Instant Replay: Politics as Sport

1. Bringing in the Closer

If the run up to the Nov. 2 midterm elections were a baseball game, we would now be in the top of the ninth.

It's been a close game and the Republicans now are putting forward their best situational pinch hitters -- Tea Party favorites with the potential to knock in a few game-changing runs and, in doing so, roll back some of the sweeping bills Democrats have passed through Congress.

The solution for the Democrats is simple. They need a closer; their best relief pitcher with the ability to make the last few outs of this political game and restore order to the traditionally blue states now at risk of switching hands.

So, who's it going to be?

The president? He is certainly out campaigning; but with a dismal approval rating of 46 percent, he may not be the party's best choice.

Perhaps that's why this week the Democrats brought first lady Michelle Obama out of the bullpen.

With her busy campaign schedule over the next few weeks -- Milwaukee, Denver, Chicago and more -- it is clear that Michelle Obama may be the Democrats' closer.

Will she be a Trevor Hoffman or a Juan Gutierrez? Can she pull off the save?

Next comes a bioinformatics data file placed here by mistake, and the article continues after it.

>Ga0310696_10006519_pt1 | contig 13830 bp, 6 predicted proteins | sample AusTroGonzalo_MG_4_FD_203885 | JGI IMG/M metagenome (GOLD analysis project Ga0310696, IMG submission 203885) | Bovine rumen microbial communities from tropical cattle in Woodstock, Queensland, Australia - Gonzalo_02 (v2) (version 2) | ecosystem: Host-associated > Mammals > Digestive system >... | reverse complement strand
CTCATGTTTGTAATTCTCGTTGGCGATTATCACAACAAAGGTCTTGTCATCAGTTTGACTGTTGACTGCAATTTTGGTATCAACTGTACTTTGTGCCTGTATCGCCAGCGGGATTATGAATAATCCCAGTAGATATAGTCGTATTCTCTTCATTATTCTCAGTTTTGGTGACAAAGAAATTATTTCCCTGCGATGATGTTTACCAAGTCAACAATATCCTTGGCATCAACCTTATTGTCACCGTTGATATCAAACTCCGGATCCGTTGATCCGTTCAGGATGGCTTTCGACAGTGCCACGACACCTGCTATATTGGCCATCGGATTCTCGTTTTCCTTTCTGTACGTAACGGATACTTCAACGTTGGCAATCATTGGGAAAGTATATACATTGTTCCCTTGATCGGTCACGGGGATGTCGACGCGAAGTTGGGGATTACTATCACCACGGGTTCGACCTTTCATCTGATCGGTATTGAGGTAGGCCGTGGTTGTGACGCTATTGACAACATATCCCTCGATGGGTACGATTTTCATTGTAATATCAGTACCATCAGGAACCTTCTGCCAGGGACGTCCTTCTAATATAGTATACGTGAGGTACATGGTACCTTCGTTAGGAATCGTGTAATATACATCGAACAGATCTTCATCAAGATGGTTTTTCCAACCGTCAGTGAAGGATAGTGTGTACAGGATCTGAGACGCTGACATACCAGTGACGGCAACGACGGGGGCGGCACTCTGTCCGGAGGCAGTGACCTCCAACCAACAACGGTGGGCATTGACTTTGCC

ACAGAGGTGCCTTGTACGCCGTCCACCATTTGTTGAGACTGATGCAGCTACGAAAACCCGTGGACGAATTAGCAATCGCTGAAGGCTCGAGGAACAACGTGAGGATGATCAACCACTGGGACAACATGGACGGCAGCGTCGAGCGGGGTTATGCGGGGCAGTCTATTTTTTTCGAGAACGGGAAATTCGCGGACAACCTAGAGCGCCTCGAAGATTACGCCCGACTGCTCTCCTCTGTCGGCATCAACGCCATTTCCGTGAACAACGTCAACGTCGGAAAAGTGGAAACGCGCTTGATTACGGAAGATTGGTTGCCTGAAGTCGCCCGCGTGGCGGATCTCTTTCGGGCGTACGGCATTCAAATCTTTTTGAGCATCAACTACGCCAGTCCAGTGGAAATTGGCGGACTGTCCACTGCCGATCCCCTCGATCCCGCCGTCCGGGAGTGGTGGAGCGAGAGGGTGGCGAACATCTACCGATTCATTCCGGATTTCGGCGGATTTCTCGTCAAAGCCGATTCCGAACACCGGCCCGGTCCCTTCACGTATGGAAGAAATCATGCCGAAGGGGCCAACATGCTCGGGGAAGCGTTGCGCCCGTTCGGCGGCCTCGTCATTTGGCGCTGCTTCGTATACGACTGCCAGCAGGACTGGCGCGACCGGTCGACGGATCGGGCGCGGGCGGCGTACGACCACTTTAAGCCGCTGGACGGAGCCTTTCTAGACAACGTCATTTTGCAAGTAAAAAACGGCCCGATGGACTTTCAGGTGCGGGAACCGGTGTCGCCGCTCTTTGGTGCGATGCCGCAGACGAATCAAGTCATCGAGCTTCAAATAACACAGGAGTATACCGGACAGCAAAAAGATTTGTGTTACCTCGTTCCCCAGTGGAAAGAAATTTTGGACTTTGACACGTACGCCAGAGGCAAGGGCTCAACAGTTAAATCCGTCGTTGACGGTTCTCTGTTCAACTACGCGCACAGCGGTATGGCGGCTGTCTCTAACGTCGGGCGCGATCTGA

2. Scapegoat

In sports, a team's losing record may not be the coach or manager's fault, but fans and owners sleep easier once some sort of drastic action has been taken against them, nonetheless.

For Willie Randolph, that moment came in 2008, after the New York Mets sank below .500. Instead of firing any of Randolph's coaches, Mets General Manager Omar Minaya made the somewhat sudden decision to let Randolph himself go because someone big had to take the fall.

Similarly, former Notre Dame coach Charlie Weis' 10-year contract was cut short five years early after a losing season in 2009 and the first loss to Navy in a generation. The fact that many of the losses that season were close did little to placate Notre Dame fans and management. They needed a scapegoat.

Incumbent congressmen are this year's political scapegoats.

Reps. Parker Griffith, R-Ala., Carolyn Cheeks Kilpatrick, D-Mich., Bob Ingles, R-S.C., and Alan Mollohan, D-W.Va., were all defeated in their primaries this midterm election season.